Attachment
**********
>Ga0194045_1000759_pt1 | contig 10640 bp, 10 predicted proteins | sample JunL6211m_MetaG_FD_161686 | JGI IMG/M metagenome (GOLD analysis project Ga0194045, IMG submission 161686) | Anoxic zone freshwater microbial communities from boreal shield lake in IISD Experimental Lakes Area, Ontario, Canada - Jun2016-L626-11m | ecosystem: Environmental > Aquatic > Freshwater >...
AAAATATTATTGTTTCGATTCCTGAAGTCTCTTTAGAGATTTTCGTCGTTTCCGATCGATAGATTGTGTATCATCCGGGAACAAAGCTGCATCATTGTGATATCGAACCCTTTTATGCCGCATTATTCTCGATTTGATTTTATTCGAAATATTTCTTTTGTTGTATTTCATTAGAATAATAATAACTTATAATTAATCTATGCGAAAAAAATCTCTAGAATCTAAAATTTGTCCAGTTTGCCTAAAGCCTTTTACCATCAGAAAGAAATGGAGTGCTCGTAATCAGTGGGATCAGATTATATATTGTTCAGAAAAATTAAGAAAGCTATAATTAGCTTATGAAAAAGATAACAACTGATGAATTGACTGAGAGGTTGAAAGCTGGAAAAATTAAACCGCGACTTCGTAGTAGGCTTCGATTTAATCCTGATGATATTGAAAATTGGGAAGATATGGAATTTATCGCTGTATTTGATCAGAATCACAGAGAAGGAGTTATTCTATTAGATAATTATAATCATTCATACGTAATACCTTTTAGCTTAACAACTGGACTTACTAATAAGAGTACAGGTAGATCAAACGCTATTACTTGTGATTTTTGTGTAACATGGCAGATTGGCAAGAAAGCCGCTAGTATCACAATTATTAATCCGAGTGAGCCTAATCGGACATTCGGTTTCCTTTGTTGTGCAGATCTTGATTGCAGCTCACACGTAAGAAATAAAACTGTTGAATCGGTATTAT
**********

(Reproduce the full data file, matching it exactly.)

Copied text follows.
>Ga0194045_1000759_pt1 | contig 10640 bp, 10 predicted proteins | sample JunL6211m_MetaG_FD_161686 | JGI IMG/M metagenome (GOLD analysis project Ga0194045, IMG submission 161686) | Anoxic zone freshwater microbial communities from boreal shield lake in IISD Experimental Lakes Area, Ontario, Canada - Jun2016-L626-11m | ecosystem: Environmental > Aquatic > Freshwater >...
AAAATATTATTGTTTCGATTCCTGAAGTCTCTTTAGAGATTTTCGTCGTTTCCGATCGATAGATTGTGTATCATCCGGGAACAAAGCTGCATCATTGTGATATCGAACCCTTTTATGCCGCATTATTCTCGATTTGATTTTATTCGAAATATTTCTTTTGTTGTATTTCATTAGAATAATAATAACTTATAATTAATCTATGCGAAAAAAATCTCTAGAATCTAAAATTTGTCCAGTTTGCCTAAAGCCTTTTACCATCAGAAAGAAATGGAGTGCTCGTAATCAGTGGGATCAGATTATATATTGTTCAGAAAAATTAAGAAAGCTATAATTAGCTTATGAAAAAGATAACAACTGATGAATTGACTGAGAGGTTGAAAGCTGGAAAAATTAAACCGCGACTTCGTAGTAGGCTTCGATTTAATCCTGATGATATTGAAAATTGGGAAGATATGGAATTTATCGCTGTATTTGATCAGAATCACAGAGAAGGAGTTATTCTATTAGATAATTATAATCATTCATACGTAATACCTTTTAGCTTAACAACTGGACTTACTAATAAGAGTACAGGTAGATCAAACGCTATTACTTGTGATTTTTGTGTAACATGGCAGATTGGCAAGAAAGCCGCTAGTATCACAATTATTAATCCGAGTGAGCCTAATCGGACATTCGGTTTCCTTTGTTGTGCAGATCTTGATTGCAGCTCACACGTAAGAAATAAAACTGTTGAATCGGTATTAT